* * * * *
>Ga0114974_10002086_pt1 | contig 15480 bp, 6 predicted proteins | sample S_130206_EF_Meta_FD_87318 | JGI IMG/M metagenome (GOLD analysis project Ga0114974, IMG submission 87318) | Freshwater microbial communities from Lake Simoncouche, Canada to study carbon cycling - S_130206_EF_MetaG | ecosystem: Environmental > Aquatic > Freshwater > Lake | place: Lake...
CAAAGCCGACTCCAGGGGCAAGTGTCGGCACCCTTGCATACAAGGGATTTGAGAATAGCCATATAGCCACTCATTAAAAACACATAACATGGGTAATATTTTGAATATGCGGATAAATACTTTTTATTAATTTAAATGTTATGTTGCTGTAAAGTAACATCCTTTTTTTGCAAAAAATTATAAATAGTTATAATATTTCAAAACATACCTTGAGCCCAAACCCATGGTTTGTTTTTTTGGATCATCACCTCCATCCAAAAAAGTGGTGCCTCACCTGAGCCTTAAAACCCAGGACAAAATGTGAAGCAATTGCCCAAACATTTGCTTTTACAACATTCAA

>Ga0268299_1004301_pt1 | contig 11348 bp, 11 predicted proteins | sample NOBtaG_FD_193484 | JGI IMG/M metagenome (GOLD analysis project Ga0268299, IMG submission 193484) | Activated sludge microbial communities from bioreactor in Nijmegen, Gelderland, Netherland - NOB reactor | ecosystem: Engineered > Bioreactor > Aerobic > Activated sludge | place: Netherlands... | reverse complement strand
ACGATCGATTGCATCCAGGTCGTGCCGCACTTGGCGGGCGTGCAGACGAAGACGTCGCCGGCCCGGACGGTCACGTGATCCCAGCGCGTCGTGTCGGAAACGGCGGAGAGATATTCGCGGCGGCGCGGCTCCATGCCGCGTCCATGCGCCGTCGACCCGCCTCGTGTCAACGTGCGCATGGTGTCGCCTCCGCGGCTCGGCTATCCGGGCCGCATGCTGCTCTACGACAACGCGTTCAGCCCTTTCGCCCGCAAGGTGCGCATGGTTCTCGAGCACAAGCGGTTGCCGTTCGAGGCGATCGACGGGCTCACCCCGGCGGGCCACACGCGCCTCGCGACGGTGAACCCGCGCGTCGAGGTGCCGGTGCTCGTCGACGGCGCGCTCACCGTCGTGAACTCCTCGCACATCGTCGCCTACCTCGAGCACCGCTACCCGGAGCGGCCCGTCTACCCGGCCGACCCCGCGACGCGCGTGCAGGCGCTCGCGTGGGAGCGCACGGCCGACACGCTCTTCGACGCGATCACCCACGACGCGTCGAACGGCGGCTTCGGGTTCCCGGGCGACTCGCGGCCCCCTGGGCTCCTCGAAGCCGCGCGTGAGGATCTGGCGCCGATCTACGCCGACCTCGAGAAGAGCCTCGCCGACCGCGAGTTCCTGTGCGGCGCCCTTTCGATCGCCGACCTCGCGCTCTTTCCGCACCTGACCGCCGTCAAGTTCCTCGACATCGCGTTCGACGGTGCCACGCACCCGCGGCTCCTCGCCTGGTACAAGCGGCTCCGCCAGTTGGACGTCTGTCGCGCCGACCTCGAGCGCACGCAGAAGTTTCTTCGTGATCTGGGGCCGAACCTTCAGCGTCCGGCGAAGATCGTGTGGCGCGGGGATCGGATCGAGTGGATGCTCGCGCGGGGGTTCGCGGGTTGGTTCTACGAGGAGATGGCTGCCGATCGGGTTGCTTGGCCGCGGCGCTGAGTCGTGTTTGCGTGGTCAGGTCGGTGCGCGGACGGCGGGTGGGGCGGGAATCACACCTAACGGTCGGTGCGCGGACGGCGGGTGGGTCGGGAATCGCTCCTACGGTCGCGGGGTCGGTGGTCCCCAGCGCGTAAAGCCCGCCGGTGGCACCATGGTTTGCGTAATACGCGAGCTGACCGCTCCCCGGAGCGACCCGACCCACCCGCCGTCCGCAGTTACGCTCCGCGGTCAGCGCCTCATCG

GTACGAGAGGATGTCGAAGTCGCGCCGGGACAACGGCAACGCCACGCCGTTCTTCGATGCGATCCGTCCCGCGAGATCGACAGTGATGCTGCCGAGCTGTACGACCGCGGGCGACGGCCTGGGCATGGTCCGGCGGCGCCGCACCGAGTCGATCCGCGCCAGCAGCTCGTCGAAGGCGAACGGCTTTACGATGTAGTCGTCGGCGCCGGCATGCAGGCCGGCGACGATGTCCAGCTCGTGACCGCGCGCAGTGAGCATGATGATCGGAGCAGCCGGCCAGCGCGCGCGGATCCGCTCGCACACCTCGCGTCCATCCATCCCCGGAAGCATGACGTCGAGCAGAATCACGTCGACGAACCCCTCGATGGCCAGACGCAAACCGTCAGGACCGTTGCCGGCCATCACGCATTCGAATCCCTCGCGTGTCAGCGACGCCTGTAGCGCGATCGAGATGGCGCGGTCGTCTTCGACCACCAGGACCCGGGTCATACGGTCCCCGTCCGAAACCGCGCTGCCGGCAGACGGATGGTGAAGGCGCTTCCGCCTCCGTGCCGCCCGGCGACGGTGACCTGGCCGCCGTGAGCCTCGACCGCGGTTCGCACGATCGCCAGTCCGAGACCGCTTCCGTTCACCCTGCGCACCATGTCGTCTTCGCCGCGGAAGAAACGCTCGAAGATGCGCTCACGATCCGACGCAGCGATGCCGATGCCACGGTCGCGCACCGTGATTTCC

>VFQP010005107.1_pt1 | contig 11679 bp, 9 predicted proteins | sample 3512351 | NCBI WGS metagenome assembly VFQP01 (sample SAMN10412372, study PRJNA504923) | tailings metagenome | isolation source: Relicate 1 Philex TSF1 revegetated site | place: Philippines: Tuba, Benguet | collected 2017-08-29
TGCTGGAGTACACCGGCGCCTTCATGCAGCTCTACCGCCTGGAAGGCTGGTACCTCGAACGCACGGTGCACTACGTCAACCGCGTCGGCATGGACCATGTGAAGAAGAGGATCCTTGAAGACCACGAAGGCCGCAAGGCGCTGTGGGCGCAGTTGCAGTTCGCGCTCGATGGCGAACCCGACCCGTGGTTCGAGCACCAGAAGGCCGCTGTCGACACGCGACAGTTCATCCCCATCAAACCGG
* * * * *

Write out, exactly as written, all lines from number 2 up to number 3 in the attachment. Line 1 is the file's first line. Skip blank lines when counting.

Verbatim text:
CAAAGCCGACTCCAGGGGCAAGTGTCGGCACCCTTGCATACAAGGGATTTGAGAATAGCCATATAGCCACTCATTAAAAACACATAACATGGGTAATATTTTGAATATGCGGATAAATACTTTTTATTAATTTAAATGTTATGTTGCTGTAAAGTAACATCCTTTTTTTGCAAAAAATTATAAATAGTTATAATATTTCAAAACATACCTTGAGCCCAAACCCATGGTTTGTTTTTTTGGATCATCACCTCCATCCAAAAAAGTGGTGCCTCACCTGAGCCTTAAAACCCAGGACAAAATGTGAAGCAATTGCCCAAACATTTGCTTTTACAACATTCAA

>Ga0268299_1004301_pt1 | contig 11348 bp, 11 predicted proteins | sample NOBtaG_FD_193484 | JGI IMG/M metagenome (GOLD analysis project Ga0268299, IMG submission 193484) | Activated sludge microbial communities from bioreactor in Nijmegen, Gelderland, Netherland - NOB reactor | ecosystem: Engineered > Bioreactor > Aerobic > Activated sludge | place: Netherlands... | reverse complement strand